Earlier this year, the Belgian additive manufacturing pioneer Materialise NV announced that it had successfully secured EN9100 and EASA 21G certification, thereby authorizing the company to deliver airworthy additive manufactured end-use parts. The company has now followed up that news with the announcement that their certified Factory for 3D printing is currently indeed manufacturing plastic parts for the Airbus A350 XWB.
A new generation of aircraft, the A350 XWB offers 25% lower fuel consumption, in addition to providing the highest standards of comfort to passengers. The latter is becoming ever more important as the frequency and length of long-haul flights continue to rise.
For its newest A350 XWB, Airbus has introduced a high level of intelligence through the integration of simple, robust and efficient state-of-the-art systems, which ensure reliability and lower maintenance requirements. And part of this innovation includes the use of a number of 3D-printed end-use parts of the A350 XWB are being 3D printed, a technology that, says Materialise, makes sense, especially in view of the benefits in terms of topology optimization and functional integration.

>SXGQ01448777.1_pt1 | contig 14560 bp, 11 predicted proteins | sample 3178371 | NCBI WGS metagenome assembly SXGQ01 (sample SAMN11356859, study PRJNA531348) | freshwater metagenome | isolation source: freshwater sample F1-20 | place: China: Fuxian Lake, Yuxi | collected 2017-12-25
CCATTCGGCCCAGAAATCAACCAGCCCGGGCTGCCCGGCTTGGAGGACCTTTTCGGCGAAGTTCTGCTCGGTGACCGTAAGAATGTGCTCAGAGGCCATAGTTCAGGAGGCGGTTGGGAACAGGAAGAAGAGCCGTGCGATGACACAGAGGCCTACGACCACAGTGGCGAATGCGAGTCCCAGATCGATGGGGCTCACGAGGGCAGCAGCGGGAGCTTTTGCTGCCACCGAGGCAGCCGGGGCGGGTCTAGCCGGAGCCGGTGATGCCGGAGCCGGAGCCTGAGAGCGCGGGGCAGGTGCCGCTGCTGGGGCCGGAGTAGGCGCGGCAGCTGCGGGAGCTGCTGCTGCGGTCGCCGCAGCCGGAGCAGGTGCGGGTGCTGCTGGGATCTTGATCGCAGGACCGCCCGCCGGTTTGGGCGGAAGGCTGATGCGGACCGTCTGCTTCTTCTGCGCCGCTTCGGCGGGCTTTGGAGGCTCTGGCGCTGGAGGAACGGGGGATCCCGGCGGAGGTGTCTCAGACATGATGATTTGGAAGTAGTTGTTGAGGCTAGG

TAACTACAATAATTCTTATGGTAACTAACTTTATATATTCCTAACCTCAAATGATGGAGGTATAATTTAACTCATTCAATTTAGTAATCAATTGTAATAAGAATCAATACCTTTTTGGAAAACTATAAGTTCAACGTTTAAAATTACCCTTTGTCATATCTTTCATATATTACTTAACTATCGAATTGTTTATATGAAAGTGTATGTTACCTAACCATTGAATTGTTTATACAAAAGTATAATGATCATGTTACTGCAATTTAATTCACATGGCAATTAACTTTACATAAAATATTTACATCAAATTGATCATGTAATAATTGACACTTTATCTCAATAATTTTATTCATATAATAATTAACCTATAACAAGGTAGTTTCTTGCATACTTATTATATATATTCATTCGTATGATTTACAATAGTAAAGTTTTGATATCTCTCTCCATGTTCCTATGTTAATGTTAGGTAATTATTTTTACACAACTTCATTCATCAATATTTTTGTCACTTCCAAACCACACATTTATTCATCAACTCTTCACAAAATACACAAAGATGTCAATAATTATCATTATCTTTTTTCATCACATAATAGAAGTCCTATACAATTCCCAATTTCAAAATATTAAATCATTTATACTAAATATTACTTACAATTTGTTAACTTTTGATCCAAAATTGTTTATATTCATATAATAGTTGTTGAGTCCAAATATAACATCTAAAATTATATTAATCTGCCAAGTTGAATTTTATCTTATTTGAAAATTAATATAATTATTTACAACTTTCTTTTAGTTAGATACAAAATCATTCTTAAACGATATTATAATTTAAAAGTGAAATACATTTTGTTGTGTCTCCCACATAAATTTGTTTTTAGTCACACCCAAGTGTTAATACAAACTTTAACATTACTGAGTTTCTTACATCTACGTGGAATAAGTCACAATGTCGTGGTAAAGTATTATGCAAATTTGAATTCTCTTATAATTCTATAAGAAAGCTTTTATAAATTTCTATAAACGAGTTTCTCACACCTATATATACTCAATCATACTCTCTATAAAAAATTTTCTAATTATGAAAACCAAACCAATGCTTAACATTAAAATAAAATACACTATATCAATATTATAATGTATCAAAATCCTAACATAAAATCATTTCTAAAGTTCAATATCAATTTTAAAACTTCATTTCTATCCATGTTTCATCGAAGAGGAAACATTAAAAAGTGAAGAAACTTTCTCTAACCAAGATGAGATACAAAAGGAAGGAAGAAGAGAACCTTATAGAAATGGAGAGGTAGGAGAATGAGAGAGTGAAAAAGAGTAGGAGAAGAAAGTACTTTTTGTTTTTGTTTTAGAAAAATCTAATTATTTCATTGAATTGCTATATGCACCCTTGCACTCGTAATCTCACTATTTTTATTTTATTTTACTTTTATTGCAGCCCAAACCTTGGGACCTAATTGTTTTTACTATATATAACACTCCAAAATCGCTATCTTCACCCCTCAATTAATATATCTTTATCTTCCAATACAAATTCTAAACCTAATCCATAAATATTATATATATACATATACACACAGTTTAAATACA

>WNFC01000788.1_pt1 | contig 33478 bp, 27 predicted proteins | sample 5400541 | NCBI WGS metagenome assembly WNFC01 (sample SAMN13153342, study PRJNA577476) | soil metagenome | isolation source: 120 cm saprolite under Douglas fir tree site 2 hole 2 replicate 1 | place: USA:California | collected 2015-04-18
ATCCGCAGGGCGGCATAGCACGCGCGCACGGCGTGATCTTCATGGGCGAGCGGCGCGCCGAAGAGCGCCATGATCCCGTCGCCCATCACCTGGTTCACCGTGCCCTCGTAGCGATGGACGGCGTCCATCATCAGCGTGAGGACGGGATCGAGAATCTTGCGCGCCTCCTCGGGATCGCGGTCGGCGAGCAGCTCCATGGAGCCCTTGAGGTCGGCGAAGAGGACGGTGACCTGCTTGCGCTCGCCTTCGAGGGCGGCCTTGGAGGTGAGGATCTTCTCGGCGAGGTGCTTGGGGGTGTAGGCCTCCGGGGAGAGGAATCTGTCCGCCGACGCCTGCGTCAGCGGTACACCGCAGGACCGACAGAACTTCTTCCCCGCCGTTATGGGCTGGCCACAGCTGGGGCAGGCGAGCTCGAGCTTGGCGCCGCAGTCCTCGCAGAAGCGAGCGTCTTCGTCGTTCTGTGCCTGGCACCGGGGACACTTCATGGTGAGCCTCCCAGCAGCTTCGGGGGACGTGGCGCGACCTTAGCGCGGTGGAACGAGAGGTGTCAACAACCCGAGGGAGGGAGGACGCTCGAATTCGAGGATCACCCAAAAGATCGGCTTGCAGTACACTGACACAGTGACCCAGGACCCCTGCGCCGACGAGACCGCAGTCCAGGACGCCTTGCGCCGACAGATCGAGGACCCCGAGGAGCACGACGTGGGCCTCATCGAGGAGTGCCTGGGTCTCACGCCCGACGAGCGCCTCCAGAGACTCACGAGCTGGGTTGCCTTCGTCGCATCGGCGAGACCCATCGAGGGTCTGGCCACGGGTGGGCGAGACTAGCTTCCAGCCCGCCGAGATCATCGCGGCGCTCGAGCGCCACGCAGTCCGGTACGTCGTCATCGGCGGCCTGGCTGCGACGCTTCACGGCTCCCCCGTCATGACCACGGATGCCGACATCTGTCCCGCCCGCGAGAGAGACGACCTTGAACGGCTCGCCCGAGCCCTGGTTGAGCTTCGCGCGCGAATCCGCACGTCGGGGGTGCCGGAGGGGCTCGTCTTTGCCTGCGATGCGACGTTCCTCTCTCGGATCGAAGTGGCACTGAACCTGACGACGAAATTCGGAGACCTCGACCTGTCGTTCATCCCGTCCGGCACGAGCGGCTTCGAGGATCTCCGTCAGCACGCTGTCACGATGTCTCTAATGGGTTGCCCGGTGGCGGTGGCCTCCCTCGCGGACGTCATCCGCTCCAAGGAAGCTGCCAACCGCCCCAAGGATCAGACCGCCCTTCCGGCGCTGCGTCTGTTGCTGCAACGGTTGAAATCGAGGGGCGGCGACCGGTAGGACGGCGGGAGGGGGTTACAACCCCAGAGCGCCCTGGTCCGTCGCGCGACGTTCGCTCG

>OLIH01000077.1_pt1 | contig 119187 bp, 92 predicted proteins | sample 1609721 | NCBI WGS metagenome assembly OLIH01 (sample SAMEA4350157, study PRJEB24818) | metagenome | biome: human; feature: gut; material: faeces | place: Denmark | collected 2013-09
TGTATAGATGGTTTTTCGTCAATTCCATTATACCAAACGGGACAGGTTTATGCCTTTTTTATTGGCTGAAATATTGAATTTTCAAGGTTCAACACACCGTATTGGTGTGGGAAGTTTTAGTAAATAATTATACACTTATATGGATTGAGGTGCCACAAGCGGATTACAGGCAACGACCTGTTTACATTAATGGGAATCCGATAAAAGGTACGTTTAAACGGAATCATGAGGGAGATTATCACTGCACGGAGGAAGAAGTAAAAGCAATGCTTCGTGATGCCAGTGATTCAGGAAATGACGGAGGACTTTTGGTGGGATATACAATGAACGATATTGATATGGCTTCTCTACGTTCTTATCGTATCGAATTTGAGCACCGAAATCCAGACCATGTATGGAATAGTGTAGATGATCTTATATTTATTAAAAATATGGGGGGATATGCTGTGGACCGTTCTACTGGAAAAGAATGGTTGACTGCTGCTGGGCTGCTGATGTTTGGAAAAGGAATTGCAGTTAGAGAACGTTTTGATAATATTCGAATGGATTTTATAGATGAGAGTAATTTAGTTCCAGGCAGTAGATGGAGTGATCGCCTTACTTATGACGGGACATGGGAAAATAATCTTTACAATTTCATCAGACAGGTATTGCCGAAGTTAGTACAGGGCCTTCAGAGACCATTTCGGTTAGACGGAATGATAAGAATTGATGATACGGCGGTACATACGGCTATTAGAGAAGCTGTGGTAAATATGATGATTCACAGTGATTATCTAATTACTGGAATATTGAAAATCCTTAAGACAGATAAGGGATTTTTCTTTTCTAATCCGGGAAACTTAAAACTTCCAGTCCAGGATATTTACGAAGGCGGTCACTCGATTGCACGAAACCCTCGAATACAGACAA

“Airbus understands and appreciates the benefits that 3D printing—or more appropriately in this case, Additive Manufacturing (AM)—can bring to the most modern widebody aircraft: the A350 XWB,” said Materialise Executive Vice President of Production, Bart Van der Schueren. “In addition, with one of the most thorough test programs developed for a jetliner, the use of AM end-use parts sends a strong signal about the reliability and quality that AM can deliver today.”
For 25 years, Materialise has been working to improve AM through an ever more sophisticated software offering, and a Factory for 3D Printing that manufactures parts that meet the needs of even the most demanding of industries, including the health care, automotive and aerospace sectors.
“As such, we are very proud to now be delivering end-use, flight-ready parts to Airbus,” said Van der Scheuren.